“You should’ve been aborted.”
As a pro-life, pro-family, pro-liberty factivist, I’ve heard and read that response more times than I can count. It’s funny how strangers who demand respect and tolerance often offer neither.
You are reading my words, today, because my birthmom didn’t end my life. Despite being a victim of rape, she did not make me a victim of abortion. For that, I’m eternally grateful. I couldn’t control the circumstances of my conception. Nobody can. Yet, many act as arbiters of human value, determining one’s right to live based on worthiness or wantedness.
My existence makes tangible what is so easy to reject in the abstract. What about rape? It seems nearly every day I’m asked that publicly on our various Radiance Foundation social media platforms or in private DMs. I wouldn’t exist if my birthmom had chosen abortion, so I choose to fight for the most marginalized among the marginalized. I choose to fight to protect women from a predatory abortion industry that exploits tragedy and profits from fear.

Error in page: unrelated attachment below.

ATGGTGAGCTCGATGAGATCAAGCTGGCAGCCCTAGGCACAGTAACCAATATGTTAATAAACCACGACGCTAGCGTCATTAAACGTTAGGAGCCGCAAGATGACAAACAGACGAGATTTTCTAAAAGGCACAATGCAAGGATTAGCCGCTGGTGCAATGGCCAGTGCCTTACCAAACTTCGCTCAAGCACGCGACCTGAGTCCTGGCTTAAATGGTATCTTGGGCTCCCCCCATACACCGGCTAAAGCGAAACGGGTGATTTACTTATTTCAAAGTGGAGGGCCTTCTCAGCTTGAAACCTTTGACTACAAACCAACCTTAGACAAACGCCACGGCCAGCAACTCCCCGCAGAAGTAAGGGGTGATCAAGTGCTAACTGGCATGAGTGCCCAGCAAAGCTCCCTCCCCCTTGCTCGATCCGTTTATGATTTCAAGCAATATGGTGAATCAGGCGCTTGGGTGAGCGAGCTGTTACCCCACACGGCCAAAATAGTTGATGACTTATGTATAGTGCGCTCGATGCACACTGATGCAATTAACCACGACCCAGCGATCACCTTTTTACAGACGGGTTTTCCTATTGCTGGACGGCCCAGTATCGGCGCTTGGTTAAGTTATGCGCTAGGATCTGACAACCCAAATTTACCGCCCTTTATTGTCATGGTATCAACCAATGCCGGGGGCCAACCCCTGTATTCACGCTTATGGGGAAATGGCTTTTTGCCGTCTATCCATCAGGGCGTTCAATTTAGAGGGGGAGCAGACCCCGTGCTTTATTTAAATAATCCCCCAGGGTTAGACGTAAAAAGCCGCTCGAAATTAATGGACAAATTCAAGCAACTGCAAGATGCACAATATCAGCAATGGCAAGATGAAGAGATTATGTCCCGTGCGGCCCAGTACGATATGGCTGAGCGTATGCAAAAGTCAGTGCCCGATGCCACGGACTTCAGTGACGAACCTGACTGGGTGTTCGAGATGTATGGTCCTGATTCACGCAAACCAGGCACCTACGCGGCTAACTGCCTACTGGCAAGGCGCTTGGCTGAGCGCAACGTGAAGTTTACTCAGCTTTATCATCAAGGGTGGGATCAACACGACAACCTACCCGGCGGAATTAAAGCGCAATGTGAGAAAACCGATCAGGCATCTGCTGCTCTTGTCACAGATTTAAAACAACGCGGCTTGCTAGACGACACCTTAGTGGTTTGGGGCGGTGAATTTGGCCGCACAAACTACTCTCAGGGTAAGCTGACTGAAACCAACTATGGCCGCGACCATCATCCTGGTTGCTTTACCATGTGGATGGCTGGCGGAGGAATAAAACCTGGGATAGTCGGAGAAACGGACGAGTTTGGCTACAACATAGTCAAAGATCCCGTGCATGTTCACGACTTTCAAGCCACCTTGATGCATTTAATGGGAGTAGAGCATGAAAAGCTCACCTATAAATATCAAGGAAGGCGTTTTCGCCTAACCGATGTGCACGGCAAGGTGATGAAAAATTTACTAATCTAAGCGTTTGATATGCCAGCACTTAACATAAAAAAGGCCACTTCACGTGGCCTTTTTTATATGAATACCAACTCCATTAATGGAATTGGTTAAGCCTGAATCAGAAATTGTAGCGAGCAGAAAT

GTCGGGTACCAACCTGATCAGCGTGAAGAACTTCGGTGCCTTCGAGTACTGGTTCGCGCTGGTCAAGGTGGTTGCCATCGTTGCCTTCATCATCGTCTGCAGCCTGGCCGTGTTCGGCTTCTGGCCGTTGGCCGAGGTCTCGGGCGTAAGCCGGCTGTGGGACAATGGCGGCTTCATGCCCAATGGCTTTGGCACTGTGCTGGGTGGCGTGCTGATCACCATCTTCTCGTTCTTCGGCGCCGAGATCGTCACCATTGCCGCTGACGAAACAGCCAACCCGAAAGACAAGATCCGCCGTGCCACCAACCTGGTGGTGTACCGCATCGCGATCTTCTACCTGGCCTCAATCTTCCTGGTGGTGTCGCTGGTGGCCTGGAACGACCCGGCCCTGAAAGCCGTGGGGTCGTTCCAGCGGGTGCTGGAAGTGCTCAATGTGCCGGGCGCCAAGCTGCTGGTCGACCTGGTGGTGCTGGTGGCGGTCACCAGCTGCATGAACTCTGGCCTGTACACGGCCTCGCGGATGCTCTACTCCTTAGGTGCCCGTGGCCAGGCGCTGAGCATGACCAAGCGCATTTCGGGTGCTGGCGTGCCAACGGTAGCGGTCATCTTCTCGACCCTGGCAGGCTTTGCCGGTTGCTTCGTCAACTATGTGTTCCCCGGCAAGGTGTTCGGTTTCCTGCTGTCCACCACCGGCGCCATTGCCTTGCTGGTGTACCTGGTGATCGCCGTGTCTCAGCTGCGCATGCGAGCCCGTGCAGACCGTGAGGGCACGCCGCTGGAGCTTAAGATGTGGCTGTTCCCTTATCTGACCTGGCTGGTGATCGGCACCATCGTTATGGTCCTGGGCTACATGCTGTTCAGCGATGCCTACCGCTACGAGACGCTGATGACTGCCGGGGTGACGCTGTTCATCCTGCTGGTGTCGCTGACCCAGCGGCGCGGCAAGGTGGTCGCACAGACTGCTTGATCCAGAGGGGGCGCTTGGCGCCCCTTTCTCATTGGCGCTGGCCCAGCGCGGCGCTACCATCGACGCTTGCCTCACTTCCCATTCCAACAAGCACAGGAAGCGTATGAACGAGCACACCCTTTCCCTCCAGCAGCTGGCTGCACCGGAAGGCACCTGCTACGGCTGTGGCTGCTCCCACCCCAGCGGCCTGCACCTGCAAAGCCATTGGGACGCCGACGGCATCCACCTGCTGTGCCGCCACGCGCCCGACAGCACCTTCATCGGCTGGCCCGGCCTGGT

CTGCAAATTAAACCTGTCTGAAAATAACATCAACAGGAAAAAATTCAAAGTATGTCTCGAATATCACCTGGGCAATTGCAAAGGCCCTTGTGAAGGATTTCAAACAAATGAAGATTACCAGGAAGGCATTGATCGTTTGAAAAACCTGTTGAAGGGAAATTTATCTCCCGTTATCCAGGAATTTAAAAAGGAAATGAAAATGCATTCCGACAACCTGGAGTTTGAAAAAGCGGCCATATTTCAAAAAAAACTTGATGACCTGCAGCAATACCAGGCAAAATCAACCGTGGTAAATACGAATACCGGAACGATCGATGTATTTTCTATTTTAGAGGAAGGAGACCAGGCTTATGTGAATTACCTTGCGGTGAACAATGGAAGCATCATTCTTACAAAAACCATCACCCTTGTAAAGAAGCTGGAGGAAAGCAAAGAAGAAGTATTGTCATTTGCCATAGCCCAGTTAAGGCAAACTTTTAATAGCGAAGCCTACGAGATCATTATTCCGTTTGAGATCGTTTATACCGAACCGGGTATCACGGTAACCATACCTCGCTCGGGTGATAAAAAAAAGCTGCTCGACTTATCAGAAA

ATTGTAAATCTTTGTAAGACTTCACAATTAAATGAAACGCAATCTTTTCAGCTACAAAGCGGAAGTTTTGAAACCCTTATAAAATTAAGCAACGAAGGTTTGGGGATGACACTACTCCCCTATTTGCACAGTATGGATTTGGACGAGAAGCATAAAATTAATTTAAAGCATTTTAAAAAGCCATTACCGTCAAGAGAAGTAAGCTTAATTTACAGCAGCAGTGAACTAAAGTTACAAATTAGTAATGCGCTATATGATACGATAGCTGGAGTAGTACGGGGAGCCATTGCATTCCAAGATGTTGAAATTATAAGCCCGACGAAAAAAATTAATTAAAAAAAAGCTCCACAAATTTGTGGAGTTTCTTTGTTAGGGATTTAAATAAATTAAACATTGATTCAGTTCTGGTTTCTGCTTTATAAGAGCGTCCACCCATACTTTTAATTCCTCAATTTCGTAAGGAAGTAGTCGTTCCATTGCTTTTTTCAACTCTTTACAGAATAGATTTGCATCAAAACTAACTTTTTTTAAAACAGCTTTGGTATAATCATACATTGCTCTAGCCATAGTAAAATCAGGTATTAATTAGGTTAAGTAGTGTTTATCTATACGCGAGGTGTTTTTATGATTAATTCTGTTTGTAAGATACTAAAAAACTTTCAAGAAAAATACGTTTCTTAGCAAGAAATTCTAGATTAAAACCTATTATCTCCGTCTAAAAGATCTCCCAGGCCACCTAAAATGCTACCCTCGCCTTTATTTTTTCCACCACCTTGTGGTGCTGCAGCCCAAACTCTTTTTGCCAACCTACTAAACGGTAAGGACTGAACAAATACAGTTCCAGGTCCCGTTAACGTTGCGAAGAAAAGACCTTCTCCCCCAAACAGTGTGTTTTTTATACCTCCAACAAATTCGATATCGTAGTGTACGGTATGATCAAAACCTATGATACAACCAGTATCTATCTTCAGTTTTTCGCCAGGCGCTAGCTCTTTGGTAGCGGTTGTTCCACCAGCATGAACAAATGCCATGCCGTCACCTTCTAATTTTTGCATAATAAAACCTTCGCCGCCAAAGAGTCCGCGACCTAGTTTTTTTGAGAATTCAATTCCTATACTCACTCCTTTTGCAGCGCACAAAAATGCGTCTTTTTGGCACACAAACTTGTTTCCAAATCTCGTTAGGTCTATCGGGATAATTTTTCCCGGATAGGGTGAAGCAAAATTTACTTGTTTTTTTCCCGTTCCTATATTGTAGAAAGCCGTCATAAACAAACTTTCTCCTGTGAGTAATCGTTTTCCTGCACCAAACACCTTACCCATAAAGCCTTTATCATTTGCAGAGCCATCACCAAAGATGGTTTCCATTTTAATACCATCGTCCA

To the birthmom I’ve never met, thanks for giving me life.
My journey began in trauma, but it didn’t stay there. Love rescued me from becoming just another tragic statistic. My parents didn’t reject me because of how I came to be but loved me into who I was meant to be. On Juneteenth, a little over a month after my first birthday, I was officially a Bomberger. Our ever-expanding home grew to hold thirteen children; ten were adopted. Nearly each year following my adoption, a new child — or, as I like to say a new flavor — was added to the family. My family epitomizes the oft-used, ever-abused, term of diversity. We’re white, black, mixed, Native American, Vietnamese, albino, able, disabled, loved.
My mom and dad, Andrea and Henry Bomberger, deeply cared for us all regardless of the circumstances of our past or the condition of our present. There were really tough situations they had to navigate. (By the way, in case people missed the memo, biological children come with tough navigational routes too.) Adoption happens because of brokenness. But, in the natural and supernatural, it leads to wholeness. I know this because I lived it.